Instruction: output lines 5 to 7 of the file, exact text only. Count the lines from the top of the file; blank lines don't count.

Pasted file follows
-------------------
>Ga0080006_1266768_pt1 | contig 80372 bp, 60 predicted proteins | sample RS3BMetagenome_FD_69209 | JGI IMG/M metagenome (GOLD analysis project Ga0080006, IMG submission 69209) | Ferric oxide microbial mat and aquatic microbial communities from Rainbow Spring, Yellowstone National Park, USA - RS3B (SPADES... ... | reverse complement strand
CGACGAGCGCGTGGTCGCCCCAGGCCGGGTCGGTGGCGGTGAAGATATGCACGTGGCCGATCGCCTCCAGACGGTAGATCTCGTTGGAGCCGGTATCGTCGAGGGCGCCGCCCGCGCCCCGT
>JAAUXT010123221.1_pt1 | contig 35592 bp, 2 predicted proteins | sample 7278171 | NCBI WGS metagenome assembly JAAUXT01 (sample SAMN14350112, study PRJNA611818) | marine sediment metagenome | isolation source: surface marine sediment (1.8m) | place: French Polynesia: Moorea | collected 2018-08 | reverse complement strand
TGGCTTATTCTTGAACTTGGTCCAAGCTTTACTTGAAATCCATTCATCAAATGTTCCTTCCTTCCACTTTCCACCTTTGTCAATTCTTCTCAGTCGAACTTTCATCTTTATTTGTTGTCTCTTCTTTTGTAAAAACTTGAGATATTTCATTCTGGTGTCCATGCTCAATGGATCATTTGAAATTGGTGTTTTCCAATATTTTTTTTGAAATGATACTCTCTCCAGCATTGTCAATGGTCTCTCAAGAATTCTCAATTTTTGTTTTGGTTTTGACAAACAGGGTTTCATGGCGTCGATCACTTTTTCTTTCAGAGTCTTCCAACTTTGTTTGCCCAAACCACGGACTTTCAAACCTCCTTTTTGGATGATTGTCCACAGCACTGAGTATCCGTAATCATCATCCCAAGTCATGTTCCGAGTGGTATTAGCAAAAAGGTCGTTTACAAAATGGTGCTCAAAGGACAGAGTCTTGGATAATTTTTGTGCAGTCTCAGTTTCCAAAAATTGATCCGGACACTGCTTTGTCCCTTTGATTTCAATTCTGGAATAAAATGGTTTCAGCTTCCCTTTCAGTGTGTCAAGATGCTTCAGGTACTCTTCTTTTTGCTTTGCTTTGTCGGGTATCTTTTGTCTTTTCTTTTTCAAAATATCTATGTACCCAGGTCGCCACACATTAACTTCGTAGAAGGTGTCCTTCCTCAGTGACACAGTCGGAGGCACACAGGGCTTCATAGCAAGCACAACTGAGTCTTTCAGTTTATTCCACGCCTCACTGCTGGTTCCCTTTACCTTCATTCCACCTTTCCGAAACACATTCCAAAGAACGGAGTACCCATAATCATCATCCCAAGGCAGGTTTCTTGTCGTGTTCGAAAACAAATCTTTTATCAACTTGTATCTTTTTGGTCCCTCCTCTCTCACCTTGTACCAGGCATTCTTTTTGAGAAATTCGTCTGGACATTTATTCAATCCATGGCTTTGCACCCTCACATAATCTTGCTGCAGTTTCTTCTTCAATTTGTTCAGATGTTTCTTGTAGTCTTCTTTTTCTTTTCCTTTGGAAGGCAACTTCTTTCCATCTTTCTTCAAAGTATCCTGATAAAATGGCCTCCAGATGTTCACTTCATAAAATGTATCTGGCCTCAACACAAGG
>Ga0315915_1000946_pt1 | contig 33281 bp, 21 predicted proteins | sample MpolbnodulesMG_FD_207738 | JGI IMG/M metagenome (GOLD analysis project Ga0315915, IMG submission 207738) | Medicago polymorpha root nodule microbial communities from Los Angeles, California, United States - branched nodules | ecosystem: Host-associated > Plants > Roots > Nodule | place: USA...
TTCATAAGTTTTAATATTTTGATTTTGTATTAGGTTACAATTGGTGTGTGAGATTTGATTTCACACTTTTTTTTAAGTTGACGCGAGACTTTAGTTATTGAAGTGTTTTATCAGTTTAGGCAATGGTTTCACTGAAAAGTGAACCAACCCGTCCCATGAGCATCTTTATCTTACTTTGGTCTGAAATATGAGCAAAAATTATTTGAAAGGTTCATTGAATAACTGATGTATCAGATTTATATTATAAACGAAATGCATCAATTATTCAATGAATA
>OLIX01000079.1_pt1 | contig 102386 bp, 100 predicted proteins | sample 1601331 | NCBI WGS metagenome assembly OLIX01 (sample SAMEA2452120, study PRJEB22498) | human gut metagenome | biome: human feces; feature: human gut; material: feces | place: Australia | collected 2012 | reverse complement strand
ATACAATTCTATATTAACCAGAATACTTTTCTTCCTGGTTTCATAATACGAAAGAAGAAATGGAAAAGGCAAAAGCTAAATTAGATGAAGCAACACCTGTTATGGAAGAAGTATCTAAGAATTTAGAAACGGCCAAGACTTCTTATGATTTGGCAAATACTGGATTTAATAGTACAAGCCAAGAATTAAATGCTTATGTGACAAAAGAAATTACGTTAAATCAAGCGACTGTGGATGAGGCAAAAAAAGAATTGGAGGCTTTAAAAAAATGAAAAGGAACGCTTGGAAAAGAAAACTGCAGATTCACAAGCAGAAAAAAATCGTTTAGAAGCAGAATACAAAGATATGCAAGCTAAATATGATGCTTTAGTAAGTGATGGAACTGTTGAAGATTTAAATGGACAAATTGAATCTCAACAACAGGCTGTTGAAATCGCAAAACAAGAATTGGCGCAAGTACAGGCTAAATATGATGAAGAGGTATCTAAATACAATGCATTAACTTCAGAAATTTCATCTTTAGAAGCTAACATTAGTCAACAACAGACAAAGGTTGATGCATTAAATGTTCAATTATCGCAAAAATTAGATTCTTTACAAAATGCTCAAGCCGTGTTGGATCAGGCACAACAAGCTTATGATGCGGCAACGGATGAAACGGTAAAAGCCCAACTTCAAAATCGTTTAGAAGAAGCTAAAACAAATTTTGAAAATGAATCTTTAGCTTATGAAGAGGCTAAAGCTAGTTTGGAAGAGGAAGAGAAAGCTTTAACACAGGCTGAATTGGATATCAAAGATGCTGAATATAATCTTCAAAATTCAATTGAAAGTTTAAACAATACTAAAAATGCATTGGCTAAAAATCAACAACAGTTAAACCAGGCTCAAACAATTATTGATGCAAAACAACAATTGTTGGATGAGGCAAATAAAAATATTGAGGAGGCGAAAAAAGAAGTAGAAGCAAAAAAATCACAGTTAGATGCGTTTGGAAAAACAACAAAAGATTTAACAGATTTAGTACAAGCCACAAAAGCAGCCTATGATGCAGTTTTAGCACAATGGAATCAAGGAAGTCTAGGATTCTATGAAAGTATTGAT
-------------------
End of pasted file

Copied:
>Ga0315915_1000946_pt1 | contig 33281 bp, 21 predicted proteins | sample MpolbnodulesMG_FD_207738 | JGI IMG/M metagenome (GOLD analysis project Ga0315915, IMG submission 207738) | Medicago polymorpha root nodule microbial communities from Los Angeles, California, United States - branched nodules | ecosystem: Host-associated > Plants > Roots > Nodule | place: USA...
TTCATAAGTTTTAATATTTTGATTTTGTATTAGGTTACAATTGGTGTGTGAGATTTGATTTCACACTTTTTTTTAAGTTGACGCGAGACTTTAGTTATTGAAGTGTTTTATCAGTTTAGGCAATGGTTTCACTGAAAAGTGAACCAACCCGTCCCATGAGCATCTTTATCTTACTTTGGTCTGAAATATGAGCAAAAATTATTTGAAAGGTTCATTGAATAACTGATGTATCAGATTTATATTATAAACGAAATGCATCAATTATTCAATGAATA
>OLIX01000079.1_pt1 | contig 102386 bp, 100 predicted proteins | sample 1601331 | NCBI WGS metagenome assembly OLIX01 (sample SAMEA2452120, study PRJEB22498) | human gut metagenome | biome: human feces; feature: human gut; material: feces | place: Australia | collected 2012 | reverse complement strand